Tropical Depression Twenty-Two is forecast to become a tropical storm and will meander in the western Gulf of Mexico before potentially impacting parts of the coast of Texas or northeast Mexico next week.
This newly-formed system was designated a tropical depression early Thursday evening after a Hurricane Hunter aircraft mission found a closed low-pressure circulation with sufficient thunderstorms near it.
With little wind shear and plenty of warm ocean water, this system is expected to become a tropical storm soon. The next Atlantic Basin tropical storm will be named Wilfred.
How strong it will become remains uncertain. Water temperatures are very warm, which supports intensification, and wind shear should remain low to moderate, at most. However, it could be impacted by some dry air and it could eventually churn up enough cooler water below the surface to keep a lid on its intensification.
It certainly won’t be in any hurry for the next several days.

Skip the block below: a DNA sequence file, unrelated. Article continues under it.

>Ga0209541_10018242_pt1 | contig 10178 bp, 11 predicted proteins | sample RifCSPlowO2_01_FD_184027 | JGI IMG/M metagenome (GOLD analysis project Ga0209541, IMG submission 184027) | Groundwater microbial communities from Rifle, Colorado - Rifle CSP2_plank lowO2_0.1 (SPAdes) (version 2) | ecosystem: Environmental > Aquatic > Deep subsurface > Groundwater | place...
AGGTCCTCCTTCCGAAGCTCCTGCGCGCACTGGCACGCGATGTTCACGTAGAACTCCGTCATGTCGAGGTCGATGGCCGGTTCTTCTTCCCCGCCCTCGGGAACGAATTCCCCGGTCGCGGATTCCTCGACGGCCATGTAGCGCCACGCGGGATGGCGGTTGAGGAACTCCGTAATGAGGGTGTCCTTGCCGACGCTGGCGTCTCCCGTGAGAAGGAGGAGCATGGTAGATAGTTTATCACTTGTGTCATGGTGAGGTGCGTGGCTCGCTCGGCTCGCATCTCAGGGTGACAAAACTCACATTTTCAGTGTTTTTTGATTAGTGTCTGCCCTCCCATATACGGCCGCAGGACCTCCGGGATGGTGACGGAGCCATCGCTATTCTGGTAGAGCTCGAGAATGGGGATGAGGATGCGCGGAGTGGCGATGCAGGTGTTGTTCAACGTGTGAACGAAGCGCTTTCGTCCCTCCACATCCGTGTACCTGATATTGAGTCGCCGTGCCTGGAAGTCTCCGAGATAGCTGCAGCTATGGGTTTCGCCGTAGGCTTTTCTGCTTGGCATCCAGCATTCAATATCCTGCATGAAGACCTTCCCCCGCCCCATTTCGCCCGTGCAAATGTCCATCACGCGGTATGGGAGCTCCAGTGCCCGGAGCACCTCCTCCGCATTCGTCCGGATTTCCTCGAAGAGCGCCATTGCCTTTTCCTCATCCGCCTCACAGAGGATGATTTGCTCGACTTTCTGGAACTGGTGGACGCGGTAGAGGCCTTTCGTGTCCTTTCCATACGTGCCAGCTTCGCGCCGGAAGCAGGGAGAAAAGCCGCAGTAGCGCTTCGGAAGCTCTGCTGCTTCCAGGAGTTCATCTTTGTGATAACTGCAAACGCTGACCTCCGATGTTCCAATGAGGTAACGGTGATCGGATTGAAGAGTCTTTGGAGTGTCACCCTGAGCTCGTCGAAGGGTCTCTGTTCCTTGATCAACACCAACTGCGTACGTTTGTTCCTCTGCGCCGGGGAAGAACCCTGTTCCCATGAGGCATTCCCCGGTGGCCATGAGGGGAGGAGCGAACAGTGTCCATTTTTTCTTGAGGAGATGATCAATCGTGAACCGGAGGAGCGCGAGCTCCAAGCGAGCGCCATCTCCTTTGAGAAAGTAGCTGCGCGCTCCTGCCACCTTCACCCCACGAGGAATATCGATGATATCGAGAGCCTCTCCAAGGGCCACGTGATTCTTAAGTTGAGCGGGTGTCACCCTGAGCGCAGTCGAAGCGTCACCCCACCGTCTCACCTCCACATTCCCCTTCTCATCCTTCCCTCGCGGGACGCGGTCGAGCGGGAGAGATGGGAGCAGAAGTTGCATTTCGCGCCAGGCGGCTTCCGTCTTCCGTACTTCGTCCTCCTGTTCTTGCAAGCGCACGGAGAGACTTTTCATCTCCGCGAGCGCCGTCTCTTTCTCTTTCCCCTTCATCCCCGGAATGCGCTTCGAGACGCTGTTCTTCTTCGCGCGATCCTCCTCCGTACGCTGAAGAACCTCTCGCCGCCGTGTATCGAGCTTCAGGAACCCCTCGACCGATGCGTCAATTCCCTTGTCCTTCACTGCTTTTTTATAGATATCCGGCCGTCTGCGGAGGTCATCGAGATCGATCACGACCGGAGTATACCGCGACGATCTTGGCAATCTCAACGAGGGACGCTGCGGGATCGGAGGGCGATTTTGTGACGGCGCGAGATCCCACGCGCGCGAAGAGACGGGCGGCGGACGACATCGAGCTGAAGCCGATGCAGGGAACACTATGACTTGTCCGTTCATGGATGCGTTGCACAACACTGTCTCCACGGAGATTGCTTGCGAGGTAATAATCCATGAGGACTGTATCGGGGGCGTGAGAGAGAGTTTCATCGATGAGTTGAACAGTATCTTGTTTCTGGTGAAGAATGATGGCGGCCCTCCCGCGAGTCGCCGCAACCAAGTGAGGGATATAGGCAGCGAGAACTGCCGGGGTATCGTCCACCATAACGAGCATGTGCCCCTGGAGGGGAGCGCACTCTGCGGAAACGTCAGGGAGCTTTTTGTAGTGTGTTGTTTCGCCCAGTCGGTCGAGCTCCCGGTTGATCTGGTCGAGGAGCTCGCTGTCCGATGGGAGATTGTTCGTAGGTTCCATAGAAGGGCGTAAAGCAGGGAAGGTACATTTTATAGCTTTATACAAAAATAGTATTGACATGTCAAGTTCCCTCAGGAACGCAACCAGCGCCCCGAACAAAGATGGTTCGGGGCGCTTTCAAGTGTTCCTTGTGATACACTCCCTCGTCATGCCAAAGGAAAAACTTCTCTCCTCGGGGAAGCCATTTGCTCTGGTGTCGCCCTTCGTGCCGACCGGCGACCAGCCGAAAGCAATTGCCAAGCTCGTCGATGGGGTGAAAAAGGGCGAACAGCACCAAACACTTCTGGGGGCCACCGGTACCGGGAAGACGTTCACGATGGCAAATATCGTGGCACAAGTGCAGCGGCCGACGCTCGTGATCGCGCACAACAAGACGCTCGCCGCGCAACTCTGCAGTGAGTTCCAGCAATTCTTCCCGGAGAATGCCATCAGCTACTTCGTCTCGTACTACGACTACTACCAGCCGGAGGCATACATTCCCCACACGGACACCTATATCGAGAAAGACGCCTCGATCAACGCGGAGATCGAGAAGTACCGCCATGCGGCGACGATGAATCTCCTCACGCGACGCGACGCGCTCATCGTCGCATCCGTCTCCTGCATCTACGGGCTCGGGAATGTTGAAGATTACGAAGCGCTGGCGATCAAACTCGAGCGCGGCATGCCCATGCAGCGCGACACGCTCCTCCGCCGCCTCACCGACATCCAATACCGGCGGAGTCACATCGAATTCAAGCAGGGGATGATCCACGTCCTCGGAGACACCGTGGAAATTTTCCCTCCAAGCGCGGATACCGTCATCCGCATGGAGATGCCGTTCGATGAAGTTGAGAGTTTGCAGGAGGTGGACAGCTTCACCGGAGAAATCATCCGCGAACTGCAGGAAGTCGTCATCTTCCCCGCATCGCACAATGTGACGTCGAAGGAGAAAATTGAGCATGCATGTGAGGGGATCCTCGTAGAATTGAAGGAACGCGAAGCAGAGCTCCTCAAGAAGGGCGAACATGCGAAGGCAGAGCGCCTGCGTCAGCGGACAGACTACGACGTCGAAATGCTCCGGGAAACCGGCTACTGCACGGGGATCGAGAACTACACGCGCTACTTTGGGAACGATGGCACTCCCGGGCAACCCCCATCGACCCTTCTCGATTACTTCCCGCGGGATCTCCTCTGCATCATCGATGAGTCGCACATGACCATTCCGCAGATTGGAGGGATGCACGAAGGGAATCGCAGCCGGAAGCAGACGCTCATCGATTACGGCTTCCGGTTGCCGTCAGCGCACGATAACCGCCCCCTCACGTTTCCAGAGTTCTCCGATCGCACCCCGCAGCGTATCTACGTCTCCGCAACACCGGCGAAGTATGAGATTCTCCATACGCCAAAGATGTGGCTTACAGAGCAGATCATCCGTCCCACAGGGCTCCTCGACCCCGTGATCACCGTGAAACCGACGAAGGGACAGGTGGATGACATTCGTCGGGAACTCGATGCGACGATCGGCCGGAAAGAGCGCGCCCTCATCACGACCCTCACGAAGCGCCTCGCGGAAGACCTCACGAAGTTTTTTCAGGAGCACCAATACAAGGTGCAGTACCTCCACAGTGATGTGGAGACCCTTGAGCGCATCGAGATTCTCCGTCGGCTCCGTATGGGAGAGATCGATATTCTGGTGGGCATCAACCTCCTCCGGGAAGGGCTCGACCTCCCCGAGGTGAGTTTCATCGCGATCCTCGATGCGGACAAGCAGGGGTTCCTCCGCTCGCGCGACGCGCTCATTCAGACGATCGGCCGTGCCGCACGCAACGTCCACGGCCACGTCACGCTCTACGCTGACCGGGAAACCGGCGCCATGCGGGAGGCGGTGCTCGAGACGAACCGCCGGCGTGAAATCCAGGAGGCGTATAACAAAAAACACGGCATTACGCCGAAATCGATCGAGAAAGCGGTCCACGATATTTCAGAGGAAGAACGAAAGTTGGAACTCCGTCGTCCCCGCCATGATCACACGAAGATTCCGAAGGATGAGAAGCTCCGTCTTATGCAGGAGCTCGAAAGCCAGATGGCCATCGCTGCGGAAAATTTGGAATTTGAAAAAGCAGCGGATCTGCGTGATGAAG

A weak upper-level low over Texas should help nudge this system north over the next day or so.
But then that upper-low will weaken and move away, leaving the system steered by a weak area of high pressure setting up over the south-central U.S. by early next week that could bend it slowly westward.
At this point, the key takeaway for anyone from the northeastern Mexican coast to Louisiana is to keep an eye on this tropical system in the western Gulf of Mexico over the next several days.
Regardless of development, tropical moisture will increase along parts of the Gulf Coast into next week.
Locally heavy rainfall is possible near portions of the immediate coast, which could lead to flooding. Where the heaviest rain falls will be determined by the track of this system.
Increased surf and rip currents are also expected from northeastern Mexico to the northern Gulf Coast. This high surf is expected to last for several days, with at least some minor coastal flooding possible in some areas.
Record Early Streak Continues?
The 2020 Atlantic hurricane season has been very active and 17 of the 20 named storms have set records in terms of how early a certain letter storm was named. There were even two named storms before the season’s official June 1 start.
If this system becomes Wilfred, it will be the earliest 21st named storm on record. The current record for the earliest Atlantic 21st named storm is Vince on Oct. 8, 2005.
Wilfred is the last name on the Atlantic Basin list this year and the next named system would then use the Greek alphabet. The only other year to use Greek letters was 2005.